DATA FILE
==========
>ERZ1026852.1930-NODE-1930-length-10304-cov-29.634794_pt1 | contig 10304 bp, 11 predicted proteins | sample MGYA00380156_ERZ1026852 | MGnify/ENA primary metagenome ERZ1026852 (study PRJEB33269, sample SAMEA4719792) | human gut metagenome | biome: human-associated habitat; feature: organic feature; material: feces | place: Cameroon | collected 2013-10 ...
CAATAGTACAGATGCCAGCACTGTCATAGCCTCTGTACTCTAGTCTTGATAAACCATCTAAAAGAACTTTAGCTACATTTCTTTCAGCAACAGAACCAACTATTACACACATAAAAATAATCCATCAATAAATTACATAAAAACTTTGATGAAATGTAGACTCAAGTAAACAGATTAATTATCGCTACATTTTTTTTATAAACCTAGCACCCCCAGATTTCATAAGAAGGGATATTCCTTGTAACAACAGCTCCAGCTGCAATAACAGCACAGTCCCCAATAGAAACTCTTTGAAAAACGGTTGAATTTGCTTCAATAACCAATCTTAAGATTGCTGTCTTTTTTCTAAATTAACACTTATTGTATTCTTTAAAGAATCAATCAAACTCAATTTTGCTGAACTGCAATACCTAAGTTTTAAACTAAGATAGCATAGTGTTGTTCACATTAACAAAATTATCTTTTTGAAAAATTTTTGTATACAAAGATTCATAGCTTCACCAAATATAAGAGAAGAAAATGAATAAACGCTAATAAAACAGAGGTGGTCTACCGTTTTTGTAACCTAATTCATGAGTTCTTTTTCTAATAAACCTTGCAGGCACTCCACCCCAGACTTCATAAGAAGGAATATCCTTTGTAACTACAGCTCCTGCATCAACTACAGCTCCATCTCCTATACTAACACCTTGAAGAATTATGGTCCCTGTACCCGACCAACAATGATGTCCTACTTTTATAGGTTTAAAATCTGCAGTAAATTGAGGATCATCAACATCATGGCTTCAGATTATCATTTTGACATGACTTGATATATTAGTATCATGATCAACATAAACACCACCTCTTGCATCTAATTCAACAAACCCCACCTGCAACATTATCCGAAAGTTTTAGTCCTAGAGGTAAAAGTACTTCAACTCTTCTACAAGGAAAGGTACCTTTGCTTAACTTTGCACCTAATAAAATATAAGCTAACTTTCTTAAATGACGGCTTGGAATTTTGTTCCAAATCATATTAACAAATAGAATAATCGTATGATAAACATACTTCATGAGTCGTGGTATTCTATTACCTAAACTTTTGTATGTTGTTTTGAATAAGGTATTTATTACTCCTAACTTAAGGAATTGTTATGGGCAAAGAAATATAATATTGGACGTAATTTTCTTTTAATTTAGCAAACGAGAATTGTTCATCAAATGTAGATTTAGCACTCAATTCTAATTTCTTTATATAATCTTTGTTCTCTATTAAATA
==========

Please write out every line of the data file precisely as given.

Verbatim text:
>ERZ1026852.1930-NODE-1930-length-10304-cov-29.634794_pt1 | contig 10304 bp, 11 predicted proteins | sample MGYA00380156_ERZ1026852 | MGnify/ENA primary metagenome ERZ1026852 (study PRJEB33269, sample SAMEA4719792) | human gut metagenome | biome: human-associated habitat; feature: organic feature; material: feces | place: Cameroon | collected 2013-10 ...
CAATAGTACAGATGCCAGCACTGTCATAGCCTCTGTACTCTAGTCTTGATAAACCATCTAAAAGAACTTTAGCTACATTTCTTTCAGCAACAGAACCAACTATTACACACATAAAAATAATCCATCAATAAATTACATAAAAACTTTGATGAAATGTAGACTCAAGTAAACAGATTAATTATCGCTACATTTTTTTTATAAACCTAGCACCCCCAGATTTCATAAGAAGGGATATTCCTTGTAACAACAGCTCCAGCTGCAATAACAGCACAGTCCCCAATAGAAACTCTTTGAAAAACGGTTGAATTTGCTTCAATAACCAATCTTAAGATTGCTGTCTTTTTTCTAAATTAACACTTATTGTATTCTTTAAAGAATCAATCAAACTCAATTTTGCTGAACTGCAATACCTAAGTTTTAAACTAAGATAGCATAGTGTTGTTCACATTAACAAAATTATCTTTTTGAAAAATTTTTGTATACAAAGATTCATAGCTTCACCAAATATAAGAGAAGAAAATGAATAAACGCTAATAAAACAGAGGTGGTCTACCGTTTTTGTAACCTAATTCATGAGTTCTTTTTCTAATAAACCTTGCAGGCACTCCACCCCAGACTTCATAAGAAGGAATATCCTTTGTAACTACAGCTCCTGCATCAACTACAGCTCCATCTCCTATACTAACACCTTGAAGAATTATGGTCCCTGTACCCGACCAACAATGATGTCCTACTTTTATAGGTTTAAAATCTGCAGTAAATTGAGGATCATCAACATCATGGCTTCAGATTATCATTTTGACATGACTTGATATATTAGTATCATGATCAACATAAACACCACCTCTTGCATCTAATTCAACAAACCCCACCTGCAACATTATCCGAAAGTTTTAGTCCTAGAGGTAAAAGTACTTCAACTCTTCTACAAGGAAAGGTACCTTTGCTTAACTTTGCACCTAATAAAATATAAGCTAACTTTCTTAAATGACGGCTTGGAATTTTGTTCCAAATCATATTAACAAATAGAATAATCGTATGATAAACATACTTCATGAGTCGTGGTATTCTATTACCTAAACTTTTGTATGTTGTTTTGAATAAGGTATTTATTACTCCTAACTTAAGGAATTGTTATGGGCAAAGAAATATAATATTGGACGTAATTTTCTTTTAATTTAGCAAACGAGAATTGTTCATCAAATGTAGATTTAGCACTCAATTCTAATTTCTTTATATAATCTTTGTTCTCTATTAAATA